It is being said that our country is full and can no longer accept migrants fleeing from their countries.
My faith and U.S. law says that is wrong. In addition to my duties as bishop of the Diocese of Orange, I am also chairman of the board directors of the Catholic Legal Immigration Network, Inc., known as CLINIC. Our mission embraces the Gospel value of welcoming the stranger. We promote the dignity and protect the rights of migrants in partnership with a dedicated network of Catholic and community legal immigration programs across this great country.
Several of our affiliates have direct experience with the migrants at our borders. The leader of one of those affiliates Sister Norma Pimentel, director of Catholic Charities Rio Grande Valley, has spoken eloquently of her organization’s work to receive and tend to the migrants arriving at her shelter. A member of the Missionaries of Jesus religious order, she has met with Pope Francis about the people who obtain help from her agency. In a column she penned, published by the Washington Post, she concluded with the observation that: “Regardless of who we are and where we came from, we remain part of the human family and are called to live in solidarity with one another.” She added that “We must put human dignity first.”
Our faith tells us that there is room at our table. Our laws say the same. As one of many democracies around this world to learn the importance of respecting refugees after the horrors of World War II, we are a signatory of the U.N. Refugee Convention. We also have implemented the convention in our laws.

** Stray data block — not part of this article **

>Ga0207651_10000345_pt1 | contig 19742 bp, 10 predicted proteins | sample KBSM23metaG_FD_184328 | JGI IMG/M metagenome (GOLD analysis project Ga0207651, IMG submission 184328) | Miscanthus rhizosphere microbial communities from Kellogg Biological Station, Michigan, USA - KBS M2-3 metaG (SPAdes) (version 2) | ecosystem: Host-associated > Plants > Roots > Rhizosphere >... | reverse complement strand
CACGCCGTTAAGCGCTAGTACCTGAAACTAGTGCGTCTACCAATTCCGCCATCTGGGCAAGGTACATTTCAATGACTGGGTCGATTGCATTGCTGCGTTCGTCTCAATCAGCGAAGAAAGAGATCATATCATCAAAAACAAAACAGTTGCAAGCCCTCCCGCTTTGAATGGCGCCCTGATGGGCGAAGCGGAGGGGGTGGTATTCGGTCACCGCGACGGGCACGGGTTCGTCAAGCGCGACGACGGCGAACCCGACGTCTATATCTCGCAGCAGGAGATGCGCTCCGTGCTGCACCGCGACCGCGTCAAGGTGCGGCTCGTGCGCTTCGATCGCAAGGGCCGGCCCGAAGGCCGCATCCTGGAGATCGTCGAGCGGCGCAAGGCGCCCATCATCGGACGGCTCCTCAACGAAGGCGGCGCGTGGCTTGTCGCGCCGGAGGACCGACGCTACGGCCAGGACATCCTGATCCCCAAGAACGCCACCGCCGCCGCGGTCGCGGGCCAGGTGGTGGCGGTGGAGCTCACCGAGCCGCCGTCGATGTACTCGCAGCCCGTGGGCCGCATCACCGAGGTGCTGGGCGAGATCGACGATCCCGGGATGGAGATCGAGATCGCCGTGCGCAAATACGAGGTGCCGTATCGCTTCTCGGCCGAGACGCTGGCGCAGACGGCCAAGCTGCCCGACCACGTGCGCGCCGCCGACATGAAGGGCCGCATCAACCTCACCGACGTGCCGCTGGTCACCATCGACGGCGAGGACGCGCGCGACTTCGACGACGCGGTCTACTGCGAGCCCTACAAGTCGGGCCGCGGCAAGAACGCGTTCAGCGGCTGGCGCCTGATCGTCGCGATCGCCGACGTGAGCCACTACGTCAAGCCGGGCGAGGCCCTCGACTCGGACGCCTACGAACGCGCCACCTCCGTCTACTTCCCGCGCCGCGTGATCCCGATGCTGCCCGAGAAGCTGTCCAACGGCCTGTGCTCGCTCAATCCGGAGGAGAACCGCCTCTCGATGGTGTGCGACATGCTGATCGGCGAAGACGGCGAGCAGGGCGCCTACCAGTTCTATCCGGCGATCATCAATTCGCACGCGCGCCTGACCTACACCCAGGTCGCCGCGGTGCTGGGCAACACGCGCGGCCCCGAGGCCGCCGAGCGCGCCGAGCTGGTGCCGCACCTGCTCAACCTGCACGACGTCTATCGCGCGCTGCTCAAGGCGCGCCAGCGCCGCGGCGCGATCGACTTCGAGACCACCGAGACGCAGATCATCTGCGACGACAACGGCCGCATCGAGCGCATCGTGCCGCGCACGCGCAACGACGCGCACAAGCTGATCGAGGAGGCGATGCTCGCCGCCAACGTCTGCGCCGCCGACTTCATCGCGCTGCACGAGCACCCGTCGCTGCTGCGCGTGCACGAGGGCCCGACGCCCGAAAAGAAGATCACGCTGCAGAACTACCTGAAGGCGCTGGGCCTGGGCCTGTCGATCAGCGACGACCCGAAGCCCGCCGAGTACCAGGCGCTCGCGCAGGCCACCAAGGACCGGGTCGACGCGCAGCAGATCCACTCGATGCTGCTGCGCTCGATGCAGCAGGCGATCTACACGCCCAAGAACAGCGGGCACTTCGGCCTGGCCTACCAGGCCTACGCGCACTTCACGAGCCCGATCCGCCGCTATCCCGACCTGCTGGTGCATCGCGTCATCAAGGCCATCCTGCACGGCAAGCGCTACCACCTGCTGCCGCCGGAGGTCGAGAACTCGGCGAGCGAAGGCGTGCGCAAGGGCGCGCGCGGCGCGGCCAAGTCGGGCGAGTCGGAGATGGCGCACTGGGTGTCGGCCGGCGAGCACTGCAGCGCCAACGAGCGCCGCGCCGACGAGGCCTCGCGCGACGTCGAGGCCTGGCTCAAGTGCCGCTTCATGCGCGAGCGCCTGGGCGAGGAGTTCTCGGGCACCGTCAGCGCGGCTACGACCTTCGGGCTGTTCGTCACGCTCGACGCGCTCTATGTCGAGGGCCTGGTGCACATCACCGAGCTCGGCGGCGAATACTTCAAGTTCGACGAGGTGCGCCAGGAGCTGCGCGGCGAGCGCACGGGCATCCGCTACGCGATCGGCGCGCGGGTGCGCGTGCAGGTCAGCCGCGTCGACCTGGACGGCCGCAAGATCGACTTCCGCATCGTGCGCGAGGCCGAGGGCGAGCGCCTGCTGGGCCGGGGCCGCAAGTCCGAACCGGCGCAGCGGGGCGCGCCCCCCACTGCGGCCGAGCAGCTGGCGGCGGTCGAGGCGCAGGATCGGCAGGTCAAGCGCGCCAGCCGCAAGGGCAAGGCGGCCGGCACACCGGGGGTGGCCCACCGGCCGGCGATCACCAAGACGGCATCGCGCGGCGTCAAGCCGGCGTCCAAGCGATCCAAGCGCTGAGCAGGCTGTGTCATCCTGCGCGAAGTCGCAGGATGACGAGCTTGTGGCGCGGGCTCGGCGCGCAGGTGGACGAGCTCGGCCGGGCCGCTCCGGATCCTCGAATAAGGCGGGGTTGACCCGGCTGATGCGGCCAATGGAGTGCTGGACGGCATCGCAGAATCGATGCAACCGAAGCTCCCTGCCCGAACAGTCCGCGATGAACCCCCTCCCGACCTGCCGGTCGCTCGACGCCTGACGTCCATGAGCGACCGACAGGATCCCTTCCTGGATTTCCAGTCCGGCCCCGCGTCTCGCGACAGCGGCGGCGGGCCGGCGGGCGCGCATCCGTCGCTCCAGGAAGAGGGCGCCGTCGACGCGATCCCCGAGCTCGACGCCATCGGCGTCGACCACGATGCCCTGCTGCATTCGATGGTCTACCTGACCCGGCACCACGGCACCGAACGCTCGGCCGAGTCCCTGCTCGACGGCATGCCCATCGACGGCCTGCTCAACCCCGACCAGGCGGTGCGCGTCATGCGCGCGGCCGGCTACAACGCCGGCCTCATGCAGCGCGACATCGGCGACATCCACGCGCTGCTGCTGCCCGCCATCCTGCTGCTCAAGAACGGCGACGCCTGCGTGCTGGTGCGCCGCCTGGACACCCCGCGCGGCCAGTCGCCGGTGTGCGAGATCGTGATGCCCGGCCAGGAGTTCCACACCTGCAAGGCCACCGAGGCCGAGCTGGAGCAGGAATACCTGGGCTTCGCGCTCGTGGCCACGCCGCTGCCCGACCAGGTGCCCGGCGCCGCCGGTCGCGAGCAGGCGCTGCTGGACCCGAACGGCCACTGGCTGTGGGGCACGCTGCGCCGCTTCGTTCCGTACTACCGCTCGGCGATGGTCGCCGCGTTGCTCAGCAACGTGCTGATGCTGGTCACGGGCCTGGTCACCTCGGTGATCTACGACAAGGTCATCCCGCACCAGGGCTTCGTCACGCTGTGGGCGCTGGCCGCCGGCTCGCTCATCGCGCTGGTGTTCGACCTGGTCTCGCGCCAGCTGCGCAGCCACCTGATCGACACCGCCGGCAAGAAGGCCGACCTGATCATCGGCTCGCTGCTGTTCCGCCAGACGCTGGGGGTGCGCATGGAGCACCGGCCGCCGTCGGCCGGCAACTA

Those laws command us to receive those who arrive at our borders after fleeing persecution and to process their claims. There is no need to detain them while this process moves forward unless they represent a danger to the United States.
Orange County is home to 100,000 Catholics of Vietnamese ancestry. They represent some of the 1.6 million refugees from Vietnam our nation welcomed between 1975 and 1997. I can’t imagine this part of Southern California without them. The contributions of Vietnamese immigrants to the culture, economy, faith life and vibrancy of this region can’t even be quantified.
The overwhelming majority of our brothers and sisters who come to our border pose no threat. In fact, they bring resilience and resources which they can and will share with us.
Economists, demographers, farmers and business leaders have all weighed in with data showing this country is far from “full” and that our nation in fact needs more immigrants. The president, in this year’s State of the Union address, said, “Legal immigrants enrich our nation and strengthen our society in countless ways. I want people to come into our country in the largest numbers ever, but they have to come in legally.”
The people who come to our border and seek asylum are doing just that, following the legal process to be admitted to a country they hope will protect them from the dangers they face at home.
This is how we embrace the Gospel and welcome the stranger as required by God’s law. We urge you to do the same.